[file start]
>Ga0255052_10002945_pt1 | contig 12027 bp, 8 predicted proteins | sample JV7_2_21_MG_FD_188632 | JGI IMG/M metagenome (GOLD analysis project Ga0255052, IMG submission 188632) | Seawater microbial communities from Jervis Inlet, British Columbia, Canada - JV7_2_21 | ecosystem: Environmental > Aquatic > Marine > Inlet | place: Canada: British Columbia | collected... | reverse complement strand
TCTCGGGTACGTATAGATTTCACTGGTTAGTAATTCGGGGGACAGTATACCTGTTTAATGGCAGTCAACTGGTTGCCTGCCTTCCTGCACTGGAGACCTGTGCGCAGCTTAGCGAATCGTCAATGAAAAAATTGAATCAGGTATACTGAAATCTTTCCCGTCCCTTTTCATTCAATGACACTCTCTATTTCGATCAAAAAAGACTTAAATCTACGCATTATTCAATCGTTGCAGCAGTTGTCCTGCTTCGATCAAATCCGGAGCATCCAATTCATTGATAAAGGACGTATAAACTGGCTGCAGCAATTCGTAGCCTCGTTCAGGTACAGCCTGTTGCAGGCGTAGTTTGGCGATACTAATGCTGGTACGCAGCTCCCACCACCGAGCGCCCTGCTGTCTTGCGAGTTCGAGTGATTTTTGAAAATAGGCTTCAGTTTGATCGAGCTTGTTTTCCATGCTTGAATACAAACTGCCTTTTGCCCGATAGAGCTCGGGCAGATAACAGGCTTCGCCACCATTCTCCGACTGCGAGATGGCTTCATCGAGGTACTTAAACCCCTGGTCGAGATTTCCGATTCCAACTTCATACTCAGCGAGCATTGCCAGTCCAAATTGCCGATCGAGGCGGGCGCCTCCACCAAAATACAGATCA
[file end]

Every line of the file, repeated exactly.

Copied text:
>Ga0255052_10002945_pt1 | contig 12027 bp, 8 predicted proteins | sample JV7_2_21_MG_FD_188632 | JGI IMG/M metagenome (GOLD analysis project Ga0255052, IMG submission 188632) | Seawater microbial communities from Jervis Inlet, British Columbia, Canada - JV7_2_21 | ecosystem: Environmental > Aquatic > Marine > Inlet | place: Canada: British Columbia | collected... | reverse complement strand
TCTCGGGTACGTATAGATTTCACTGGTTAGTAATTCGGGGGACAGTATACCTGTTTAATGGCAGTCAACTGGTTGCCTGCCTTCCTGCACTGGAGACCTGTGCGCAGCTTAGCGAATCGTCAATGAAAAAATTGAATCAGGTATACTGAAATCTTTCCCGTCCCTTTTCATTCAATGACACTCTCTATTTCGATCAAAAAAGACTTAAATCTACGCATTATTCAATCGTTGCAGCAGTTGTCCTGCTTCGATCAAATCCGGAGCATCCAATTCATTGATAAAGGACGTATAAACTGGCTGCAGCAATTCGTAGCCTCGTTCAGGTACAGCCTGTTGCAGGCGTAGTTTGGCGATACTAATGCTGGTACGCAGCTCCCACCACCGAGCGCCCTGCTGTCTTGCGAGTTCGAGTGATTTTTGAAAATAGGCTTCAGTTTGATCGAGCTTGTTTTCCATGCTTGAATACAAACTGCCTTTTGCCCGATAGAGCTCGGGCAGATAACAGGCTTCGCCACCATTCTCCGACTGCGAGATGGCTTCATCGAGGTACTTAAACCCCTGGTCGAGATTTCCGATTCCAACTTCATACTCAGCGAGCATTGCCAGTCCAAATTGCCGATCGAGGCGGGCGCCTCCACCAAAATACAGATCA